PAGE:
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Toni Morrison said it best: “When you get these jobs that you have been so brilliantly trained for, just remember that your real job is that if you are free, you need to free somebody else. If you have some power, then your job is to empower somebody else.”

Too many believe it’s lonely at the top. I affirm it’s only lonely at the top if you take no one with you. In the ever so eloquent words of the great philosopher Jay-Z, “Over here we measure success by how many people successful next to you."

As you may know, August was National Black Business Month. It’s an annual time to intentionally buy Black, and honor where we’ve been while also charting a path forward. For Black women, we are the only racial or ethnic group with more business ownership than our male peers. Unfortunately, we also fail at much higher rates as well.

African American women-owned businesses make up 2.4 million in the U.S. However, the gap continues to widen between the average revenue for businesses owned by women of color and those owned by non-minority women. In 2012, the Federal Reserve surveyed our businesses and found the average annual sales for businesses owned by Black women was $27,752. That’s five times lower than all women-owned businesses, and two times lower than Hispanic women-owned businesses.

Research shows growing businesses as a woman of color presents very real challenges. Problems prevail without actionable solutions. With every problem, there’s always a choice. We can focus on what isn’t working, or create a plan to solve it. I firmly believe what you focus on expands. I decided to focus on the latter to help solve our unique issues using unique solutions. One such solution resulted in me closing deals totaling six figures from one conference.

Whether you’re looking for investors or collaborative growth partnerships it requires relationships. However, those type of connections aren’t established by simply networking. They’re proven through the development of mutually beneficial relationships.

"Life is a relationship game. In order to win at it, it’s necessary to build mutually beneficial relationships."

— Alechia Reese

People do business with people they know, like and trust. Many times, this same ideology (no matter how flawed), is also used when securing investors. From 2009–2017, women of color received less than 1% in investments. Historically, venture capital funds and investment firms invest in those that look like them. Since we’re thriving in our melanin, looking like those who lead many of the funds and firms likely isn’t going to happen. However, building relationships with all people from the CEO to future collaborative partners is for everyone. Once established, relationships can take your business from struggling to tread water to multi-million dollar valuations.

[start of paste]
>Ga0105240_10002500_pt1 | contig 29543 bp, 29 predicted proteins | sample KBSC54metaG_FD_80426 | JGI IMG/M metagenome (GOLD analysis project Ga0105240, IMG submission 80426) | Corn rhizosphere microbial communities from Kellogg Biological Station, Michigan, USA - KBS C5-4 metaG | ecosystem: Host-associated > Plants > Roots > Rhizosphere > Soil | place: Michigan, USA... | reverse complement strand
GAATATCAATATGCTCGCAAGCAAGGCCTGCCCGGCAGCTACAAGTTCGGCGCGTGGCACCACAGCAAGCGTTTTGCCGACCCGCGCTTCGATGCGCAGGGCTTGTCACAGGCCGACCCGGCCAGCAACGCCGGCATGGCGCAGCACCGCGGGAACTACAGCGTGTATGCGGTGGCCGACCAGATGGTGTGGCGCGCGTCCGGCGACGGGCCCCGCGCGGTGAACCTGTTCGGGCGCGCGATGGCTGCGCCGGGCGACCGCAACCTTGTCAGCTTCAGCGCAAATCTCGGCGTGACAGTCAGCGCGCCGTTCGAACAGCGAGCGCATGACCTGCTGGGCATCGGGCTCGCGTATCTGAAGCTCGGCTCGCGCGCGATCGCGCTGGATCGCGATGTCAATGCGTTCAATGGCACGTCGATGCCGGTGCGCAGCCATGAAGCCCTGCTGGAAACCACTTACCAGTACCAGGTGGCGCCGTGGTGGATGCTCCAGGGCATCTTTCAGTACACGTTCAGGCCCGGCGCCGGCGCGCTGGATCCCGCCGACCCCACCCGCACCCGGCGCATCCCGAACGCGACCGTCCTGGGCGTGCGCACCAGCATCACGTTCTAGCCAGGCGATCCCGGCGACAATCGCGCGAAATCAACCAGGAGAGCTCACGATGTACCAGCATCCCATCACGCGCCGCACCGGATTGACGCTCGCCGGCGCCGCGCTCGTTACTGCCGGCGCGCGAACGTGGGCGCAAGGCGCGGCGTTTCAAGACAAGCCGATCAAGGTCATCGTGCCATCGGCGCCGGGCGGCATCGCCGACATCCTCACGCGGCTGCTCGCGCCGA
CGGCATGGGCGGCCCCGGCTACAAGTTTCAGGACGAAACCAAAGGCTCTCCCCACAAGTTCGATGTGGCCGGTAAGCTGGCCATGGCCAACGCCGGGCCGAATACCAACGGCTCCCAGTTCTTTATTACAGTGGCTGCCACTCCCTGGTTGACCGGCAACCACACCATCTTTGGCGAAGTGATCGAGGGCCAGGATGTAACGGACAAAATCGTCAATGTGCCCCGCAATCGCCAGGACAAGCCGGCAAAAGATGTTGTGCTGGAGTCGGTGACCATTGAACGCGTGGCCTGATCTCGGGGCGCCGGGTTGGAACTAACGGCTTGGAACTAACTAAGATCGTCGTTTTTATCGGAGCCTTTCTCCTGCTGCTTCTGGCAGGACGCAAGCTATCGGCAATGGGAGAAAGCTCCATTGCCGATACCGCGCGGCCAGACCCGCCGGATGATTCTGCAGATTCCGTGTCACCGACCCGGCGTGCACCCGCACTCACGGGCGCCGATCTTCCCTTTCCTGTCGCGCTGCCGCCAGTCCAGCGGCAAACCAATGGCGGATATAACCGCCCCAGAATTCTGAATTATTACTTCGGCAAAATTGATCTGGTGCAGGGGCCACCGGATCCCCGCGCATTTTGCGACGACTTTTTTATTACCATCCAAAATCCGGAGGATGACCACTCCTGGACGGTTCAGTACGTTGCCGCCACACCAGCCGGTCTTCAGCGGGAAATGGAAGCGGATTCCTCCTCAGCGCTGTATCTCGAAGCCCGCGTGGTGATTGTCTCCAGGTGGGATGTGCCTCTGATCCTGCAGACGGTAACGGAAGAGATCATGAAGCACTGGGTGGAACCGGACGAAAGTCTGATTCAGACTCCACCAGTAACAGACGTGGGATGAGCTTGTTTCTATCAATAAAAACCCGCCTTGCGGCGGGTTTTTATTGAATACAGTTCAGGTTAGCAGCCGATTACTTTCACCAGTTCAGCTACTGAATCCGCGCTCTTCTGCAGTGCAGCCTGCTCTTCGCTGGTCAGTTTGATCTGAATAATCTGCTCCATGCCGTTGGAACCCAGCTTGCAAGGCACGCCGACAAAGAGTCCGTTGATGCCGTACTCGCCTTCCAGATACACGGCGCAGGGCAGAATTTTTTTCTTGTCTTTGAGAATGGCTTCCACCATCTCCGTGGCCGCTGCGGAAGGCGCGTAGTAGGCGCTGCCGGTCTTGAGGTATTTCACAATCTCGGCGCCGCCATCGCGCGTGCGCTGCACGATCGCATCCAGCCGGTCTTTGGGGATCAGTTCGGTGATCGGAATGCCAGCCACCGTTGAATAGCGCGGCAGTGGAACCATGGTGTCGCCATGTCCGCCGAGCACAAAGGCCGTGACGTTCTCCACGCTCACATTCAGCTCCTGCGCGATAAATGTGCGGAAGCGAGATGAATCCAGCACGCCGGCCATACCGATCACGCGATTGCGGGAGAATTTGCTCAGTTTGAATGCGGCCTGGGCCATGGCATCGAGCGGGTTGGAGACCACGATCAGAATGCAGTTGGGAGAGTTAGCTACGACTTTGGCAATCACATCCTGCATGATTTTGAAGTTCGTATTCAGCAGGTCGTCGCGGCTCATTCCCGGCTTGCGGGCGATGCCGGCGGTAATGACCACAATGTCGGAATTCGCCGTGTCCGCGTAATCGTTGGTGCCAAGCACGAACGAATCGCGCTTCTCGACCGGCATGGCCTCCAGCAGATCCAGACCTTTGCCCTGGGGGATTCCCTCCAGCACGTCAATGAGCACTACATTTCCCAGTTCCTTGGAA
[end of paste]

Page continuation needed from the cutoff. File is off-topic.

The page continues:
Let’s be honest though, networking sucks! And traditional networking simply doesn’t work. Going from networking to building relationships is the grey area many people have a difficult time working through. How many times have you attended an event, passed out all your business cards and got nothing from it? In addition, the pressure, stress and drama of being “on” is frustrating.

I wrote The Relationship Game to simplify it for anyone looking to go beyond “networking.” My five-tool playbook provides the tools to strategically build game-changing business relationships. Its focus on the practical tips and tools required to build, grow and advance completely transforms traditional networking. The book is a step-by-step guide to building dynamic opportunities using the power of relationships.

The power of relationships took me from a suicidal domestic violence victim to thriver. My team and I have worked with top brands and leaders like Verizon, ABFE, Soledad O’Brien, Zendaya and so many others. I included the advice of over 30 successful entrepreneurs and executives in the book as well. To share our stories and gems, we curated an eight-city national tour to lift others as we continue to climb. With partnerships with Google, Lyft, WeWork and BioBio, we’re igniting a transformative movement. And because I always like to leave dope and easily applicable tips, use these the next time you’re at an event.

These tips help lay the foundation of game-changing relationships. But remember: in order to truly leverage your connections, your product or service must deliver.

Here are five “DOs” of event networking relationship building:

1. Be clear on the value you bring to the table.

2. Do your research. Not every relationship or pitch makes sense. There’s a butter for every bread. In addition, there’s 7+ billion people on earth. Find the tribe, community and procurement directors that make sense for you. No sense in trying to put a square peg into a triangle. The only real way for it to fit is if you shrink yourself. Nobody has time for the truncated version of you.

3. Ask how you can be of service or assistance. This is how you think like an asset. Everyone has value. Use yours to build mutually beneficial relationships.

4. Where appropriate, ask thoughtful questions each time you’re given an opportunity to do so.

5. Use ScanTacts or a similar app as your digital business card to quickly connect.

You can discover the rest of the tips, plays, and groundbreaking strategies at RelationshipGameTour.com.

“If I move in silence, only I win. If I teach you the game, we win.”

— Monique Rodriguez, Mielle Organic